So you want to know the story of how I started The Nasty Woman Club? Well let’s rewind back a few years shall we...
The year was 2017. Donald Trump still had access to the nuclear codes, sock booties and bum bags were the latest fashion trend and Games of Thrones was still thriving (for now). This was also the year aspiring journalist Demi Lynch started a radio show at Brisbane community station 4ZZZ. And you guessed it the name of that radio program was THE NASTY WOMAN CLUB. For one and a half years TNWC aired every Tuesday morning at 2am. Yep, you heard that correctly - for over a year Demi ran a three-hour radio show from two o’clock in the morning. The show exclusively only played songs with female and non-binary artists. And sometimes on the odd occasion she had guests on the show - only those that were willing to be awake at 2am in the morning.
However, by 2019 Demi wanted to expand TNWC. She was passionate about intersectional feminism and radio so she thought ‘why not start a podcast?’
Podcasting went great; people across Australia seemed to really enjoy The Nasty Woman Club podcast. Demi loved interviewing people on her show and sharing stories about body positivity, activism and feminist issues. But AGAIN she wanted to expand TNWC even more. So in 2020 The Nasty Woman Club became an independent news media platform. And yeah, the rest is history. Now The Nasty Woman Club has become the go-to online destination for all things sex, body positivity, intersectional feminism & pop culture.
Why is this platform called 'nasty woman?'
Is the word 'nasty' an insult to women?
And are only women invited to this club?
In order to answer your questions we need to go back in time to when Donald Trump was running for president (eeeeek that brings back horrid memories).
Well during one of the presidential debates Donald Trump famously called Hilary Clinton - "such a nasty woman." Although Trump's remark was meant as an insult to Hilary Clinton - the phrase became a badge of honour for women across the world.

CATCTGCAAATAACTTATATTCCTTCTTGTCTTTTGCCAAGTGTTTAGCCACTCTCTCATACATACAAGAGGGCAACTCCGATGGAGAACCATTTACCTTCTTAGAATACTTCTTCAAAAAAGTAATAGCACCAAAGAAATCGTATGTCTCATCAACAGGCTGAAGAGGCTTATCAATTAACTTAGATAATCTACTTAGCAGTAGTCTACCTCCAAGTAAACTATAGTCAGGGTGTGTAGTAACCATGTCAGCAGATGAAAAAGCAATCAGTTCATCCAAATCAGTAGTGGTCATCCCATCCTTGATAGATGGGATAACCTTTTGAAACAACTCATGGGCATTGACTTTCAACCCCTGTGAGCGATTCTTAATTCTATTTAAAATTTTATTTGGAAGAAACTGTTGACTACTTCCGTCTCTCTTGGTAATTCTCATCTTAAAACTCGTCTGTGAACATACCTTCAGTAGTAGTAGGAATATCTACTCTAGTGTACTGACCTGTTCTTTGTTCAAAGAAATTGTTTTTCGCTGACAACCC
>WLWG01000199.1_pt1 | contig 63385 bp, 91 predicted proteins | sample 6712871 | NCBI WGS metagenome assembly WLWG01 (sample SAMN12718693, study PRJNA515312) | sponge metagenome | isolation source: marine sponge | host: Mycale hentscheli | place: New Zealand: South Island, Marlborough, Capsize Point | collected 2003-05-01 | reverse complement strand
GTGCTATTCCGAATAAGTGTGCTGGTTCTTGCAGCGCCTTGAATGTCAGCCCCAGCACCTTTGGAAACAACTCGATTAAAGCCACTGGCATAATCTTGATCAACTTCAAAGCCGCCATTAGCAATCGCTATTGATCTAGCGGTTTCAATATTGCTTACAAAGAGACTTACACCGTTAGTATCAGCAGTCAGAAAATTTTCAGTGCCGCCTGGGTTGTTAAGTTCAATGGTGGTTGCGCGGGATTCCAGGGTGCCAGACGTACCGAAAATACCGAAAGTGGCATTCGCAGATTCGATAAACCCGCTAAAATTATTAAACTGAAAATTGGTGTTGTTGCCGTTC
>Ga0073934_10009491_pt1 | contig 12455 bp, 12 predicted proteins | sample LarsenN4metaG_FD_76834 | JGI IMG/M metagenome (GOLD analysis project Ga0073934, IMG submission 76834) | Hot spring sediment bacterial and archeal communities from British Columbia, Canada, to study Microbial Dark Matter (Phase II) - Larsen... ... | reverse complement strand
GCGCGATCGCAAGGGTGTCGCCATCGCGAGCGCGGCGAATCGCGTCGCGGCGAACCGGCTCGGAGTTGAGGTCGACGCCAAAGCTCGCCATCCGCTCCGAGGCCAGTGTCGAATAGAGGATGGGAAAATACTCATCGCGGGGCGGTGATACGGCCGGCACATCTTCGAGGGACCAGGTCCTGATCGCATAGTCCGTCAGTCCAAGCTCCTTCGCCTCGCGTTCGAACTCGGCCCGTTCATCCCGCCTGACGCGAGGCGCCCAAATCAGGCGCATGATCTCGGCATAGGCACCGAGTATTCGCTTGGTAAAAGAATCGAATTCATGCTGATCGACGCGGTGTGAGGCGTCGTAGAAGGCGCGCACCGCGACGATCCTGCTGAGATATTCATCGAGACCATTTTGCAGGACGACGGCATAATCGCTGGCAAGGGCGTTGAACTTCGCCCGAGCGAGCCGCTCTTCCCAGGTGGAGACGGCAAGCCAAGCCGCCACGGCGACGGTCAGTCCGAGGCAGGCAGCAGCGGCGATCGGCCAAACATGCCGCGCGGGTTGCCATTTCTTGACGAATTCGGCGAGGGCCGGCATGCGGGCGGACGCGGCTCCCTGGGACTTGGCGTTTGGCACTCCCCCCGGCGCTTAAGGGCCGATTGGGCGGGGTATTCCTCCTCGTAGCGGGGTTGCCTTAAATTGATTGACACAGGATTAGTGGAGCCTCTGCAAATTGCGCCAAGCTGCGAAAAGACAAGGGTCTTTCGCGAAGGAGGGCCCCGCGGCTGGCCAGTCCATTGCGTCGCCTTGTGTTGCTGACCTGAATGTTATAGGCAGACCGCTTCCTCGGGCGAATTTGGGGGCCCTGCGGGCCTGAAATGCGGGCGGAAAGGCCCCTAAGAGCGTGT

The day after Trump's inauguration thousands of people took to the streets of Washington and the rest of the world in protest of his presidential win. Many carried signs, banners and wore shirts with the phrase "Nasty Woman."
It was a historic moment. People of the world took a stance against Trump's sexist, racist, homophobic, classist, transphobic, predatory behaviour and beliefs.
When Demi saw the words 'nasty woman' be reused as something powerful rather than something insulting - she knew she had to name her business after these words.
Because to her a nasty woman is someone of any gender, sexuality, race, ethnicity, ability, size and colour that empowers others through their actions and words.
They're a fighter.
But most importantly they're not afraid to speak up.
It's unknown what's next for this weird and wacky news platform but there certainly is more to come for the ever-growing Nasty Woman Club.
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